Drone racing is a high adrenaline, high speed ‘extreme’ sport – and to be a successful drone racing pilot, a person requires a great deal of skill and experience to perform the tight maneuvers needed in intricate maze-like environments.
Fascinated by the speed and accuracy of drone racing, one MIT researcher brought together a team to see if they could create a virtual-reality system in which they could ‘train’ drones without the danger of constantly crashing into walls and other objects.
And so they did, naming the system “Flight Goggles”. The testing ground does not consist of actual VR goggles such as those worn by a drone racer, however, or a room surrounded by safety nets that still pose issues for drones such as getting propellers stuck.
In a nutshell, the testbed is a gymnasium-sized, hangar-like room built into MIT’s new drone-testing facility in Building 31, lined with motion-capture cameras that keep track of the drone’s position in the room.
Sertac Karaman, associate professor of aeronautics and astronautics at MIT, explains the process by which they use image-rendering software to create ‘rooms’ or other environments to create a virtual space for the testing drone to navigate.
“The drone will be flying in an empty room, but will be ‘hallucinating’ a completely different environment, and will learn in that environment,” Karaman explains.
Researchers have previously trained drones using deep learning to navigate tricky environments, such as researchers from the University of Zurich who trained a drone to recognise and follow forest trails. This can be a time-consuming task though, requiring many images, a lot of computing power – and presumably many crashes and repairs – to get a successful result.
Karaman hopes the VR testing environment will change that. “The moment you want to do high-throughput computing and go fast, even the slightest changes you make to its environment will cause the drone to crash,” Karaman says.”You can’t learn in that environment.”
If you want to push boundaries on how fast you can go and compute, you need some sort of virtual-reality environment Click To Tweet
In the Flight Goggles room, high-speed imaging and computer-processing are put to work, with images being processed around three times faster than the human eye – 90 frames per second.
This is made possible by a super computer that the researchers embedded with custom-built circuit boards, as well a camera and an inertial measurement unit – all neatly packaged into a small, 3-D-printed nylon and carbon-fiber-reinforced drone frame.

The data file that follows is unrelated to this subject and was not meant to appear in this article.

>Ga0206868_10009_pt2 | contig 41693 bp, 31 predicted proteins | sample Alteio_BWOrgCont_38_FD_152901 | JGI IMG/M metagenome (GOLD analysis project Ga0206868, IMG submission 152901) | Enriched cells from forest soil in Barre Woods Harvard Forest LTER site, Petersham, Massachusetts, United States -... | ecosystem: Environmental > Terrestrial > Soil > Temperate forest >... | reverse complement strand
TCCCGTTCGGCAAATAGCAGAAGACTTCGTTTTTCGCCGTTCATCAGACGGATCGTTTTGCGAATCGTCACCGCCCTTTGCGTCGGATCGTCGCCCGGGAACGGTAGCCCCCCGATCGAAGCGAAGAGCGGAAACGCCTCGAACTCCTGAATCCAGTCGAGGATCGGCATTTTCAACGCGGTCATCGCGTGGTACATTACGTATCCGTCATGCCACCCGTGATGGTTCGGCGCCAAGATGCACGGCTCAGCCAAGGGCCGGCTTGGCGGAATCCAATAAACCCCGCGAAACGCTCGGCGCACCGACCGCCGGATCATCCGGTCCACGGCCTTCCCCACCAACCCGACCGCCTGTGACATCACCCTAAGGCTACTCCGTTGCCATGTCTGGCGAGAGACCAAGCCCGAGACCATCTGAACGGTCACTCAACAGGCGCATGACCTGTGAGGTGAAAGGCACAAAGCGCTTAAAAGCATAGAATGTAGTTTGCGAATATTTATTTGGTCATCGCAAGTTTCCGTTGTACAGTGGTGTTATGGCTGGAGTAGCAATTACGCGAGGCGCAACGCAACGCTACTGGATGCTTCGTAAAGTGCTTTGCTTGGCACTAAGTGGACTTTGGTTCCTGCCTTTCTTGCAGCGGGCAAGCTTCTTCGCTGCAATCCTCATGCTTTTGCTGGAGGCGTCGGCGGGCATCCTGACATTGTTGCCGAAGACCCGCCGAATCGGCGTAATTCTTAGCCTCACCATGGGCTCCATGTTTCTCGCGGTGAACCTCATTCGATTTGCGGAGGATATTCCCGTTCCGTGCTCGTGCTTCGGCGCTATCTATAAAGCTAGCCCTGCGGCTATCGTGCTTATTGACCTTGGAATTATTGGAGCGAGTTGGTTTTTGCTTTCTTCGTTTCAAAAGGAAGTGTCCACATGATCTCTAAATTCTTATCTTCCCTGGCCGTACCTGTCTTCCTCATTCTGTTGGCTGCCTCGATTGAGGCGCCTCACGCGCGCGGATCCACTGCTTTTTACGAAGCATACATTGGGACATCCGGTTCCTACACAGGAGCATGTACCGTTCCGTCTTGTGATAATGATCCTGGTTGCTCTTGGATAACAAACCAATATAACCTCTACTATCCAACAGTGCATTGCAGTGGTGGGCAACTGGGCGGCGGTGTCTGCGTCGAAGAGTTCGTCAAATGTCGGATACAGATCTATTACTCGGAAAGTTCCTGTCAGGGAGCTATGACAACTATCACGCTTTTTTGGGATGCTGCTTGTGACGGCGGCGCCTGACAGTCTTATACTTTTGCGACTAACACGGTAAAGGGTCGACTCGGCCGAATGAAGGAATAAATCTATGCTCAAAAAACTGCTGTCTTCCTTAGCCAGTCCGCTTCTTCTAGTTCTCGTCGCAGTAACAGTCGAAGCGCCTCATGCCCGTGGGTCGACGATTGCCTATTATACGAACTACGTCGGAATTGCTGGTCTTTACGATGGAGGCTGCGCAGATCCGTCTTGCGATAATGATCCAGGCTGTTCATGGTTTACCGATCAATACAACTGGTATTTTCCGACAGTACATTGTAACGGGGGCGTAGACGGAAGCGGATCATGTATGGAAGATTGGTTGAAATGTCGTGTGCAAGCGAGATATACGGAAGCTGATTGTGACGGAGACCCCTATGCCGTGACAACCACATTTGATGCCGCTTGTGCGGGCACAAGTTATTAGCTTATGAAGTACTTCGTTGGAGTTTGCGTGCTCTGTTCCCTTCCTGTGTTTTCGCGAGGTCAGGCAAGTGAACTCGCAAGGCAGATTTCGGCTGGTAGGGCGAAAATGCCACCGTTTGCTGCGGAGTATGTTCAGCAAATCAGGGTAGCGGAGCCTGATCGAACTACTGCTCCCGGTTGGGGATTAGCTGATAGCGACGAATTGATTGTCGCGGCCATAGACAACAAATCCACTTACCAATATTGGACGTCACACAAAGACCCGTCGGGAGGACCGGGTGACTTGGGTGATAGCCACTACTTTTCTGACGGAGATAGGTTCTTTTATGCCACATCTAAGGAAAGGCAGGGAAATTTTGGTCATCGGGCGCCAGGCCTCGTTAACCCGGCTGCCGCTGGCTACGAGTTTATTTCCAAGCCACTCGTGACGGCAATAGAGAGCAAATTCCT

Karaman, who will present details of the VR drone system at ICRA2018 next week, says “We think this is a game-changer in the development of drone technology, for drones that go fast.”
But does the drone, once trained in a virtual environment, successfully translate it’s learning to the real world?
The team carried out several experiments, and describe in a press release one of them involving a window about twice the size of the drone.
The drone flew through the virtual window 361 times over 10 flights, ‘crashing’ a very inconsequential 3 times – of course without any sustained damage.
After completing the virtual testing, the team set up a real window of the same size and turned on the drone’s onboard camera t\so it could see the real world surroundings.
Over 8 flights and 119 fly-throughs, the drone only crashed or required intervention 6 times.
“It does the same thing in reality,” Karaman says. “It’s something we programmed it to do in the virtual environment, by making mistakes, falling apart, and learning. But we didn’t break any actual windows in this process.”
The system has huge potential, as researchers can create any number of environments or layouts with which to test drones, even testing whether drones can ‘safely’ fly around virtual humans.
Karaman has his eye on the high-speed prize though – entering an autonomous drone in a real drone race against human drone pilots.
“In the next two or three years, we want to enter a drone racing competition with an autonomous drone, and beat the best human player,” Karaman says.
Co-authors include Thomas Sayre-McCord, Winter Guerra, Amado Antonini, Jasper Arneberg, Austin Brown, Guilherme Cavalheiro, Dave McCoy, Sebastian Quilter, Fabian Riether, Ezra Tal, Yunus Terzioglu, and Luca Carlone of MIT’s Laboratory for Information and Decision Systems, along with Yajun Fang of MIT’s Computer Science and Artificial Intelligence Laboratory, and Alex Gorodetsky of Sandia National Laboratories.
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